Anton Community Newspapers  •  132 East 2nd Street  •  Mineola, NY 11501  •  Phone: 516-747-8282  •  FAX: 516-742-5867

A Catchy Tune For Your Catch

Looking for a gift outside of the heart-shaped chocolate box? Something beyond the sappy sentimentality of a Hallmark card? The Nassau Mid-Island Chapter of the Barbershop Harmony Society delivers sweet romance with just a few notes. 

 

The local chapter of the Society has been bringing couples together through its Singing Valentines program for over 20 years. This year, four tuxedo-clad barbershop quartets from the organization will go all over Nassau and Western Suffolk to sing “Heart Of My

Heart” and “Let Me Call You Sweetheart” to love targets at workplaces, homes, schools, care facilities and other locations.

 

“It’s been a successful and rewarding program,” said the Nassau Mid-Island Chapter musical director Maurice Debar. “You never know who you’re going to sing for, but we always get an emotional reaction.” 

 

The unsuspecting recipients, who include women and men of all ages, are usually pleasantly surprised. Responses range from smiles to tears. This year, the chapter expects to deliver anywhere from 30-to-50 singing valentines from Feb. 12 through 14. 

 

Not only does the Valentine’s Day program delight lovers and their beloveds, it’s one of the group’s most highly anticipated events. 

 

For chapter member and Bethpage resident Ed Andreassen, the program is a great way to exercise vocal harmonies while also filling hearts with a little love on Valentine’s Day.

 

“I’ve seen every kind of reaction across the board, from tears to laughter,” said Andreassen, a bass singer who has been a member of the society for more than 40 years. “The one reaction I haven’t seen is anger; no one’s thrown anything at us yet.”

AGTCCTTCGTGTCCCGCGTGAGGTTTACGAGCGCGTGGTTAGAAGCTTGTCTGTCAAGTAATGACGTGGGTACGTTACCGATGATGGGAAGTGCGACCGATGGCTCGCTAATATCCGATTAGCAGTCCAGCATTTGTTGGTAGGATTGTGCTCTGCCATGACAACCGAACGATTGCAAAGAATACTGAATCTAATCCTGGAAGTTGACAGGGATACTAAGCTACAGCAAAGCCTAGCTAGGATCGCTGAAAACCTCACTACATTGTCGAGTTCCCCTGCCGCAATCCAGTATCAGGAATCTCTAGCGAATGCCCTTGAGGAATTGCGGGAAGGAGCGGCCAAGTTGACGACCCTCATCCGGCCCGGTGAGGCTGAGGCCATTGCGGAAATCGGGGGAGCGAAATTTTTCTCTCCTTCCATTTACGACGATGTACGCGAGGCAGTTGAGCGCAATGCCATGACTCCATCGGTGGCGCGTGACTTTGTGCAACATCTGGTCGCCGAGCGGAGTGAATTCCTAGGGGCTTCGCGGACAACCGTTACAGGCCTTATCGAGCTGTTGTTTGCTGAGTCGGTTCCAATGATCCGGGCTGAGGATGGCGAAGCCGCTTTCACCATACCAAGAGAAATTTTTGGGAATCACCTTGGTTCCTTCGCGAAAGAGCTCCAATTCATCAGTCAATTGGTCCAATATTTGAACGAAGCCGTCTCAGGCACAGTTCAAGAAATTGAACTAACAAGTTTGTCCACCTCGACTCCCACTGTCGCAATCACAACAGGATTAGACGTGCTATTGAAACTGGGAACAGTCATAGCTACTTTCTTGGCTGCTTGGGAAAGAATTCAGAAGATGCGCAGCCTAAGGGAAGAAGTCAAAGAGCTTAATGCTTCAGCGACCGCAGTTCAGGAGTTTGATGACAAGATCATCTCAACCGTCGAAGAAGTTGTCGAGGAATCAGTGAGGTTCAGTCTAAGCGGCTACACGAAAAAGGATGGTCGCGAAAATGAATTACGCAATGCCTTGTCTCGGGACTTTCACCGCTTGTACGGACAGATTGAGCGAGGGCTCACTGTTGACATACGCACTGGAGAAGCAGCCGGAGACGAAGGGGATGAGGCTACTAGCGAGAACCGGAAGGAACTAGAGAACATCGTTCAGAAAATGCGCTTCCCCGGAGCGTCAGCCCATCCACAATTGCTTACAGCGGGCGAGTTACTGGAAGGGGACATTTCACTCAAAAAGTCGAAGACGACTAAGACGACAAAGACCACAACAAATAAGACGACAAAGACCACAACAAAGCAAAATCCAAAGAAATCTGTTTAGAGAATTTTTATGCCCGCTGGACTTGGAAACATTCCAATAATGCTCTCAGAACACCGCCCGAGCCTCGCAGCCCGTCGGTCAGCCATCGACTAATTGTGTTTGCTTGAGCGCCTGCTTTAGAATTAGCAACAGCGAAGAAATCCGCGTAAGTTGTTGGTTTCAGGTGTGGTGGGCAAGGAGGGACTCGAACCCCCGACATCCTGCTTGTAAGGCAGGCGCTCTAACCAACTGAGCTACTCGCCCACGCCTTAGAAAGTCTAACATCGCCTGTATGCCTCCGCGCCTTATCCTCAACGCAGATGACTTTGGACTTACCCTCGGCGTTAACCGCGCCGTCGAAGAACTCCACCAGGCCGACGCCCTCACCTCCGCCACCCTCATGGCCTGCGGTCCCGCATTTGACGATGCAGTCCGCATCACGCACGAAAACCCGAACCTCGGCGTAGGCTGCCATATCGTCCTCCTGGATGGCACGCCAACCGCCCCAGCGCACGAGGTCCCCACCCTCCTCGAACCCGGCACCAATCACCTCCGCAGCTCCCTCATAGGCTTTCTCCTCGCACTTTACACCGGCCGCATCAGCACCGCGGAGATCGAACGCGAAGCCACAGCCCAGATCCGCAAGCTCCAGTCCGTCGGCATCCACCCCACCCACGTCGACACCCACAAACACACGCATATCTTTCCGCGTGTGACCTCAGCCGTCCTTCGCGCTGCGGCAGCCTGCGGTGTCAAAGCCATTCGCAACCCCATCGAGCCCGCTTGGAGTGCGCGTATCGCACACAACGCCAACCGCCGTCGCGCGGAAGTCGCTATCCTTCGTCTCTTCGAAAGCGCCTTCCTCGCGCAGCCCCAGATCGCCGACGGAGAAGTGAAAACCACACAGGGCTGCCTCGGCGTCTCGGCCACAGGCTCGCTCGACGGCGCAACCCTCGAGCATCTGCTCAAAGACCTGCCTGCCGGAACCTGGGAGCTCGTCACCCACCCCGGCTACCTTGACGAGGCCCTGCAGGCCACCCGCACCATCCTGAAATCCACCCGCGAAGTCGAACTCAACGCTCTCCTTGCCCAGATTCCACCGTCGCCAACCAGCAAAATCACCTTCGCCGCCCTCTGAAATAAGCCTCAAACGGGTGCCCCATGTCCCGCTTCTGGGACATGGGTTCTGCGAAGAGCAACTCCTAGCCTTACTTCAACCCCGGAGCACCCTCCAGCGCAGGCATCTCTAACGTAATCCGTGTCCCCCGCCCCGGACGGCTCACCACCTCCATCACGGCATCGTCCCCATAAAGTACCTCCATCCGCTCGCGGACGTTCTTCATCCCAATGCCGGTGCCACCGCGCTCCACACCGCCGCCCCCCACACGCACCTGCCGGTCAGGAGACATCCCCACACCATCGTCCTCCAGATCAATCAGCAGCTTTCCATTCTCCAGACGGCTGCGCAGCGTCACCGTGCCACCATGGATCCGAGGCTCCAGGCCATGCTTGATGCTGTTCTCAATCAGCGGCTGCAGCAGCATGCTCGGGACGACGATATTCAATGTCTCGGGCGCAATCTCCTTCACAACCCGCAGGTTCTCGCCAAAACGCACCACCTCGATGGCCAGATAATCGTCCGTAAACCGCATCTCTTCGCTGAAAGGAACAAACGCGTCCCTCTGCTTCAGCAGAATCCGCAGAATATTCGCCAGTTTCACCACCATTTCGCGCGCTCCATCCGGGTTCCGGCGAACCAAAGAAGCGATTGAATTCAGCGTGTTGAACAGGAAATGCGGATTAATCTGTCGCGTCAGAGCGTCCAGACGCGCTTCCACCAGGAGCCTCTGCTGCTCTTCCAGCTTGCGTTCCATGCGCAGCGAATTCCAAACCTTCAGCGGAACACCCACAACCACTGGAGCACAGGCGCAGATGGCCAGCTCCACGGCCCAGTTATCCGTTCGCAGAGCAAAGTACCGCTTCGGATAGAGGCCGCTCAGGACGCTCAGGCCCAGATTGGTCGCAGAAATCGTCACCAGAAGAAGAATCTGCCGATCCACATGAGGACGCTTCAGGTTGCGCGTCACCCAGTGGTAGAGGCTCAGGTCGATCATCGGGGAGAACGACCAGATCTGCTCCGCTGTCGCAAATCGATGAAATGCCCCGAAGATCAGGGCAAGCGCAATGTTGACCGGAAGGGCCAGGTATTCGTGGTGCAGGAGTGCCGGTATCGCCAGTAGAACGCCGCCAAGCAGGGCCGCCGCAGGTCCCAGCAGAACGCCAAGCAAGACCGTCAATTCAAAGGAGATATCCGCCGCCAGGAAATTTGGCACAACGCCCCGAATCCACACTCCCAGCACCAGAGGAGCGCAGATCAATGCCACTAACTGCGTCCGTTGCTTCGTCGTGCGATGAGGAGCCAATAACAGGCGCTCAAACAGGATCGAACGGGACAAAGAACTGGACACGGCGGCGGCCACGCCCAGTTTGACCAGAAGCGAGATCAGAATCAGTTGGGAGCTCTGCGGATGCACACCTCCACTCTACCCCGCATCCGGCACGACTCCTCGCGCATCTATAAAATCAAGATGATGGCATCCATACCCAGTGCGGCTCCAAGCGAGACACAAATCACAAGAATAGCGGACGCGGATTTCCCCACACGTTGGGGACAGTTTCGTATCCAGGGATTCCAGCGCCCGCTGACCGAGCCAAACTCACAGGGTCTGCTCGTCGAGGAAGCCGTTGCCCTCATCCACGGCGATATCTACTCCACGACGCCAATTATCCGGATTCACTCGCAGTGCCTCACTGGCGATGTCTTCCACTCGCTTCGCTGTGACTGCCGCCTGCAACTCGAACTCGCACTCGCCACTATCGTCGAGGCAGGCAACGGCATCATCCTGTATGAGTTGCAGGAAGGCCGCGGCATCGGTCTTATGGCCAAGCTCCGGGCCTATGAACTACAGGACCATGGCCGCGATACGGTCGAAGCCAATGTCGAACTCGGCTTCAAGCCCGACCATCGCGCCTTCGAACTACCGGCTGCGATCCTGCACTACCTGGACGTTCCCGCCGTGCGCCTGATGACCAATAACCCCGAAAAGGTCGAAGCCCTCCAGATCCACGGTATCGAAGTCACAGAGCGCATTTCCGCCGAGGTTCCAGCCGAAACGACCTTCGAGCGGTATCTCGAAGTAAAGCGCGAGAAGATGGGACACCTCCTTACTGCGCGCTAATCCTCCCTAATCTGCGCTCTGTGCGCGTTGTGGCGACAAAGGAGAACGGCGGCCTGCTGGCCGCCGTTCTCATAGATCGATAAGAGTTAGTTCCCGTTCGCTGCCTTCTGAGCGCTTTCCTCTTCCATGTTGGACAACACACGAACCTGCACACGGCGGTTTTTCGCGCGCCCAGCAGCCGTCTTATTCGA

The Nassau chapter has been around for 64 years and, with a chorus of almost 40 voices, has grown to be the largest of its kind on Long Island. The repertoire includes everything from oldies, to patriotic songs to more recent numbers — all performed a capella in a

four-part harmony. Because barbershop quartets rely on each individual voice, singing in tune is especially important. 

“In barbershop, our goal is to create at least one more note, so you have five notes with just four singers,” said Debar. “It’s a phenomenon of physics, that if you put two tones together, the two tones will add up and produce a third tone. But it only works if you sing perfectly in tune.” 

 

Jon Ayers has been a member of the chapter for five years and has sung with other chapters of the Barbershop Harmony Society for over 40 years. He lends his wide-ranging voice to both the chapter’s chorus, in which he sings bass, and one of its quartets, in which he sings tenor. Ayers says singing with the Mid-Island Chapter allows him to bond with others in a special way, as the group has to blend their voices to make them all come together harmoniously.  

 

“I love the fellowship and the responsibility of making my voice blend,” Ayers said. “Singing in harmony gives me a real kick. I can’t imagine singing any other way.” 

 

And the society isn’t just for experienced singers. Ayers says they spend a lot of time teaching new members how to sing better, not by criticizing but with helpful tips.